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Early ’00s? Try mid ’90s. This has Archers of Loaf written all over it.
I don’t know about Tool. They were a band I loved in high school, but that seemed to be the limit of how far they followed me. Like, they’re an entry-level weird band. They’re great until you find the really weird shit like the Melvins, King Crimson, and Nurse With Wound, then they just seem sort of average in comparison. Even amongst their MTV contemporaries, I don’t think their music has held up as well. White Zombie, Helmet, and Type O Negative (Bloody Kisses in August, maybe?) still sound essential.
But seriously, I think Bowie preference will break down into two camps when regarding his albums: fans of traditional rock music vs. fans of art rock, avant garde, electronic music, etc. The former will gravitate towards his glam period, as shown in the love for Ziggy Stardust, Aladdin Sane, and Hunky Dory, while the latter will talk up his Berlin era work. Neither is necessarily right, but both will try to claim so. I think it’s more about your general outlook on music because Bowie’s catalog encapsulates such a wide range of styles and ideas.
There is Low, and then there’s every other Bowie album.
“Step” is making a bid for that pop radio money. Expect it to score heartfelt moments on a dozen or so TV dramas.
“All the Time” and “Chances” are boring because they’re The Strokes going through the motions. Everything else is uniformly amazing. If this is what they intend to do, I hope they never return to guitar rock.
Also, Michael, I forgot a point I wanted to mention: certain careers attract certain personality types, account for gender and racial differences, and various other sociological explanations. It’s why the military is something like 80% straight white, conservative men. It’s also why creative industries see a drop in that same group. Your industry might attract a disproportionately lower number of straight white men. This could explain why you’re “the minority” wherever you work. It’s not because of systemic discrimination but because of much higher interest in the field on the part of people who don’t match your genetic and psychological make up.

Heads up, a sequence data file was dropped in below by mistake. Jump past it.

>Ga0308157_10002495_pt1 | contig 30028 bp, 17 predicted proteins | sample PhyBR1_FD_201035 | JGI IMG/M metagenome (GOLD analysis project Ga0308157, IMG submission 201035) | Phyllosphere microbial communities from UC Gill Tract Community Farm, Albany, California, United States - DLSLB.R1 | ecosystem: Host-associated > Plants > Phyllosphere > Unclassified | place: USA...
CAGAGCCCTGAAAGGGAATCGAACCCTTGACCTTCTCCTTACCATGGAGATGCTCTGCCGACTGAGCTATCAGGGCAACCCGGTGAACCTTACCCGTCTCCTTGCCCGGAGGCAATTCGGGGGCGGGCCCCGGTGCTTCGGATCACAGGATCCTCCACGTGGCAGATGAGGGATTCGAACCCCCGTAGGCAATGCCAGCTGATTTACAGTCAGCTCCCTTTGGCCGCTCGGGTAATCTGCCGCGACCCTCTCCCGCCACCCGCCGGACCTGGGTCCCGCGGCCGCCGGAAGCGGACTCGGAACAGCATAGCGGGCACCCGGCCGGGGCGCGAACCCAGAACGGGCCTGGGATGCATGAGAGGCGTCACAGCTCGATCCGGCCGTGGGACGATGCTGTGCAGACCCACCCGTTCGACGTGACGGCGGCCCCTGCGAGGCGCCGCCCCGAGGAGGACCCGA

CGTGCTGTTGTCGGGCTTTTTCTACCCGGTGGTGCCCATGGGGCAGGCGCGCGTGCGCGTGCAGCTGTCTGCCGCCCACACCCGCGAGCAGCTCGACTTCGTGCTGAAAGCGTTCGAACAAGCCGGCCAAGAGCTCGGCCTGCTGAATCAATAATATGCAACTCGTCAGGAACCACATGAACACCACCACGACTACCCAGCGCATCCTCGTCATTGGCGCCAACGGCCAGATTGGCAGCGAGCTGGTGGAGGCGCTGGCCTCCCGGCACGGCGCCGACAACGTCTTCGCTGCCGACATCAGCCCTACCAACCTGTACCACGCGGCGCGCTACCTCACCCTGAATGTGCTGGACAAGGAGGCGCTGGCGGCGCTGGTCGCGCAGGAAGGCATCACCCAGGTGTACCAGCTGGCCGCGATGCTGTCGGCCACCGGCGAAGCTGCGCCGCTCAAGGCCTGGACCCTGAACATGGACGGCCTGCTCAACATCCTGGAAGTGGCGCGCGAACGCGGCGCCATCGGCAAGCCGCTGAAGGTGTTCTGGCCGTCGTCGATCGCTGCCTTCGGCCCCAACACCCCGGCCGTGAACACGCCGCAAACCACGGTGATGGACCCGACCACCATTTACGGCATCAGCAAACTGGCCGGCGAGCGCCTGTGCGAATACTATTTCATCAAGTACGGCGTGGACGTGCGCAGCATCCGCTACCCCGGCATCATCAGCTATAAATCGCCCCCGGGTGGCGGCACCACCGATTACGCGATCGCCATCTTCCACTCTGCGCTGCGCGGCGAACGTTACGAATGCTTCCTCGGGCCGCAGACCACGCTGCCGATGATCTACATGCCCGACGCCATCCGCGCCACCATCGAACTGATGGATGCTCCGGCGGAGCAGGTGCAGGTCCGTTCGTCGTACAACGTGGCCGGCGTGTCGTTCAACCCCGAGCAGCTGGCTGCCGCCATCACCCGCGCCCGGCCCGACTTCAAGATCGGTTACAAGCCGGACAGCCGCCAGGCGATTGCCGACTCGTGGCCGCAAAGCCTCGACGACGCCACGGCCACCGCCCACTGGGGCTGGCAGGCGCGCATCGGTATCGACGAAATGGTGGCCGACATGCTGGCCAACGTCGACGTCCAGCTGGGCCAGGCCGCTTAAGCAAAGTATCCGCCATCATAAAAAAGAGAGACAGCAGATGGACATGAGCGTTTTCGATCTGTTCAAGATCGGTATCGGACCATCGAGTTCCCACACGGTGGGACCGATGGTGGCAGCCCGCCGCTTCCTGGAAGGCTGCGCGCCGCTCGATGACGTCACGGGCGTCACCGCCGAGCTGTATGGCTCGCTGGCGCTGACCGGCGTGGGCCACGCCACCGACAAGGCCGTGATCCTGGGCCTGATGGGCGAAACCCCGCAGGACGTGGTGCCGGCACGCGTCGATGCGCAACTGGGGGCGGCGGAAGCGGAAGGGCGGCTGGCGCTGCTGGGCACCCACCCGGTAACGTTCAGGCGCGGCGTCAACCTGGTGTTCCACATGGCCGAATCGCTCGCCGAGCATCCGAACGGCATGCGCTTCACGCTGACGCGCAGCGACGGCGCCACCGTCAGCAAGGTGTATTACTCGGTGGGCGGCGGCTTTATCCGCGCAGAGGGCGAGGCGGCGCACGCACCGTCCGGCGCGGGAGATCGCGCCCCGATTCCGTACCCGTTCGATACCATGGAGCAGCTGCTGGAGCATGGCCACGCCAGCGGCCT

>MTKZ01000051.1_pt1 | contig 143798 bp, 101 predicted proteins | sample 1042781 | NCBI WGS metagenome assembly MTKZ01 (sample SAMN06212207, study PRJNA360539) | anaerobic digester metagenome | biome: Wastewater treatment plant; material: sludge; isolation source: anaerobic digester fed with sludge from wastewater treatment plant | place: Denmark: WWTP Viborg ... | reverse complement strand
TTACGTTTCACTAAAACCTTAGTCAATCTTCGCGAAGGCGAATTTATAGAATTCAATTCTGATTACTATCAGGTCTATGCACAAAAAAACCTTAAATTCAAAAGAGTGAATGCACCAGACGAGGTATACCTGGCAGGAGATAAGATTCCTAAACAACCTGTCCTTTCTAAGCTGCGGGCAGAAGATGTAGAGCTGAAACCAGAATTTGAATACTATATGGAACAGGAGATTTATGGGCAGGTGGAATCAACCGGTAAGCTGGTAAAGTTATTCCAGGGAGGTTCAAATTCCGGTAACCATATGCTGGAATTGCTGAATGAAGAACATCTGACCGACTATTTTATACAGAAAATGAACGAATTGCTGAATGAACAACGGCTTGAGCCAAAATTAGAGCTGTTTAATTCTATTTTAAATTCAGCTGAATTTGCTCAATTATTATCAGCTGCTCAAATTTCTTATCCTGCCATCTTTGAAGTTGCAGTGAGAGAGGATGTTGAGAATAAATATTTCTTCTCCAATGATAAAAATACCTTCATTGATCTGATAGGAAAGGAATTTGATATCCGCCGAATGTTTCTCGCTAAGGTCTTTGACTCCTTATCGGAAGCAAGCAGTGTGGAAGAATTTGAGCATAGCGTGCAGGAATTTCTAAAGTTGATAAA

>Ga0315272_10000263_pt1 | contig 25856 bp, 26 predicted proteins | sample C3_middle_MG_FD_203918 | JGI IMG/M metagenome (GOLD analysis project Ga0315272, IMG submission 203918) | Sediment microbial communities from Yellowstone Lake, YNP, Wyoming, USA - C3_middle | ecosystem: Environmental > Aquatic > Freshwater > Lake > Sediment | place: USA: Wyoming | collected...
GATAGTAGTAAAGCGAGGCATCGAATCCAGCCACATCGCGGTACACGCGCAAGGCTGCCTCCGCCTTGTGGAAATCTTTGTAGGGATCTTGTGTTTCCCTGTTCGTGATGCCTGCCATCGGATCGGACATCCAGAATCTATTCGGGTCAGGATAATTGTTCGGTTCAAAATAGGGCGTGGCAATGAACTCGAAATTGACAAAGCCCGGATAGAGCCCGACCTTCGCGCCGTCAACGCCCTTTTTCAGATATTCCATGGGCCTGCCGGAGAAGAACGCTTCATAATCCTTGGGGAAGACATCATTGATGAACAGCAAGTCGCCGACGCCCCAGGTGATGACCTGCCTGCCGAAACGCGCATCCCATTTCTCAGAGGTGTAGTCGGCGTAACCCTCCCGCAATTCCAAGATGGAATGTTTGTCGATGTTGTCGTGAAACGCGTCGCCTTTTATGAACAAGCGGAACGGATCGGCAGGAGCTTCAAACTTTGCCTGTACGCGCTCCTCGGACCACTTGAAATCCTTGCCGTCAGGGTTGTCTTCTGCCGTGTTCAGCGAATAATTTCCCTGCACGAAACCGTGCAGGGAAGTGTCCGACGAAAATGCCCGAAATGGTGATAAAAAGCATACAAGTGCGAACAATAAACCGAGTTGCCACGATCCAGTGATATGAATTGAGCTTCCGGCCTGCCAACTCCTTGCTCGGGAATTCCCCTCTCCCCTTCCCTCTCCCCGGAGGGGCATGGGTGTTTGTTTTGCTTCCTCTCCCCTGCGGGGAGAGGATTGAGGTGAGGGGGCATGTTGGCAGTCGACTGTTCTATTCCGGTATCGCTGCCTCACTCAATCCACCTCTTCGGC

You’re both ignoring the other person’s points.
Shuffles: While Michael is obviously oblivious to macro-level disadvantages for being a non-white, non-male individual, he’s speaking on a micro-level. In certain industries, such as fashion or certain areas of the art world, it actually can be advantageous to be part of a minority group as those industries tend to rebel against the homogenous “average” white masses. If he’s working in one of those fields then he might feel a certain sense of resentment from co-workers because he represents what they’re trying to distinguish/distance themselves from. It doesn’t justify his blanket generalizations, but it accounts for his hostility.
Michael: While your specific job seems to cast you down, it’s an extremely rare occurrence. “Average” white males were hit hardest by the recession because they worked in and dominated industries hit hardest by the recession, i.e. banking, financial services, retail, etc. They still haven’t recovered because many of these fields either didn’t recover to the extent of where they originally were or they learned to get by with less. By and large men still dominate most career fields. I’m currently pursuing work in PR. Women outnumber men in the number of total practitioners in the field by a fairly decent margin, but men still earn disproportionately higher salaries for the work they do. It’s sounds like the career you’re pursuing is niche, which is probably why you’re experiencing resentment. It doesn’t justify your treatment (if that’s actually what’s happening), but it also explains the reactions of your co-workers.
I’m sorry but this argument is flat-out wrong. Private mail carriers CAN compete with the USPS because their lobbying arms have spent millions of dollars over the past twenty years to affect legislation that PREVENTS the USPS from competing. This is why the USPS doesn’t offer overnight or mail tracking services in a fashion similar to UPS or FedEx. UPS specifically has launched massive campaigns to fashion the USPS as the antiquated service it has become. Why? Because now UPS can use the USPS as its own remote delivery service, saving the company millions of dollars by not having to deliver to areas that are too far out of the way.
Don’t blame the USPS for this. Blame crony capitalism and a willful, systematic destruction of public properties, which has tied the organization’s hands on this, for creating an environment where labels suffer.
Sorry if this comes across as a personal attack, it’s not intended to be. I’m just tired of the Libertarian argument of “government bad, because it’s government” when many fiscal Libertarians and conservatives have intentionally gutted the organization, and other government agencies, so it was destined to fail.
This isn’t meant to be a shill, because I’m not affiliated with this site, but it goes into far greater depth than I ever could: http://www.savethepostoffice.com/